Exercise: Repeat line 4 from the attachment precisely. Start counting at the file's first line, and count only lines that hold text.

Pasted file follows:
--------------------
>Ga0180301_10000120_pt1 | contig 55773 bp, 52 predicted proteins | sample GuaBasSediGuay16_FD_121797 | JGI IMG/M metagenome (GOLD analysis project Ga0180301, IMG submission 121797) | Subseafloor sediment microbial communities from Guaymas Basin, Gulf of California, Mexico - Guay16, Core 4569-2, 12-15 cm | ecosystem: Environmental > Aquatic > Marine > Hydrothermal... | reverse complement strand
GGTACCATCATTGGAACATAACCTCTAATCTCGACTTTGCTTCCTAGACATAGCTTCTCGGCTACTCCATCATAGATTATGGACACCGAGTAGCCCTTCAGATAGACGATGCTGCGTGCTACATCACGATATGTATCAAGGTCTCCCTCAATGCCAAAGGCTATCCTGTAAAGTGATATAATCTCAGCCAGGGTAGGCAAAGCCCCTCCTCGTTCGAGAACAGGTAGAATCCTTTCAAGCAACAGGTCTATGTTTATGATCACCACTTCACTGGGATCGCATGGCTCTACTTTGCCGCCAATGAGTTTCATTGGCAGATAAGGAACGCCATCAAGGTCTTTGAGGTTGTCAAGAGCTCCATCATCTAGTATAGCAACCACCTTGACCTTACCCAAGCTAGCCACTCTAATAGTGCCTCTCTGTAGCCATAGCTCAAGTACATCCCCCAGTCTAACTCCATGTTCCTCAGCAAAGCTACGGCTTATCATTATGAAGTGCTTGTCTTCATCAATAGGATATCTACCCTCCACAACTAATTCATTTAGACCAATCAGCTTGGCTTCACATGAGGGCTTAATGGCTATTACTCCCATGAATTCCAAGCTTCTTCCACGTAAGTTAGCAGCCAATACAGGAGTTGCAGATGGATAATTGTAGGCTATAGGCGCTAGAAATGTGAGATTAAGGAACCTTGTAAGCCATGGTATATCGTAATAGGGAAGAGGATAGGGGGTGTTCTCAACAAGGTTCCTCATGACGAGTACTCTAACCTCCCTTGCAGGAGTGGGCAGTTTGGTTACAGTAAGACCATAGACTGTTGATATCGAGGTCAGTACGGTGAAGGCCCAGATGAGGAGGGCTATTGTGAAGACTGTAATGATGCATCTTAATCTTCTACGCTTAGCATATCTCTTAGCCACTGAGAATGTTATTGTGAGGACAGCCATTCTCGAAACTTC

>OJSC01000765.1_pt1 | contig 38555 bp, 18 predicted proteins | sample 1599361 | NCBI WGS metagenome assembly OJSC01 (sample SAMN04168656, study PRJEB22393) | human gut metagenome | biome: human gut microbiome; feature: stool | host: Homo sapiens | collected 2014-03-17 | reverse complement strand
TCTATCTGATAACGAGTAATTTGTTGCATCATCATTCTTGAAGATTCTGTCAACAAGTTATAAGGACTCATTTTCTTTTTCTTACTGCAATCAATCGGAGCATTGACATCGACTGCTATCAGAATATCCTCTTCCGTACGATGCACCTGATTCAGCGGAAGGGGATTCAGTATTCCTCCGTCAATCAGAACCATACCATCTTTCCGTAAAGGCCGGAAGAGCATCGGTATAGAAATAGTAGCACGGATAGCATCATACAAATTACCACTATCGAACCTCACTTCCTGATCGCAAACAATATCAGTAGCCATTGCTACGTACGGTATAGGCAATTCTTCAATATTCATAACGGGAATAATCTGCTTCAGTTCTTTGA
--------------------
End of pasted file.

TCTATCTGATAACGAGTAATTTGTTGCATCATCATTCTTGAAGATTCTGTCAACAAGTTATAAGGACTCATTTTCTTTTTCTTACTGCAATCAATCGGAGCATTGACATCGACTGCTATCAGAATATCCTCTTCCGTACGATGCACCTGATTCAGCGGAAGGGGATTCAGTATTCCTCCGTCAATCAGAACCATACCATCTTTCCGTAAAGGCCGGAAGAGCATCGGTATAGAAATAGTAGCACGGATAGCATCATACAAATTACCACTATCGAACCTCACTTCCTGATCGCAAACAATATCAGTAGCCATTGCTACGTACGGTATAGGCAATTCTTCAATATTCATAACGGGAATAATCTGCTTCAGTTCTTTGA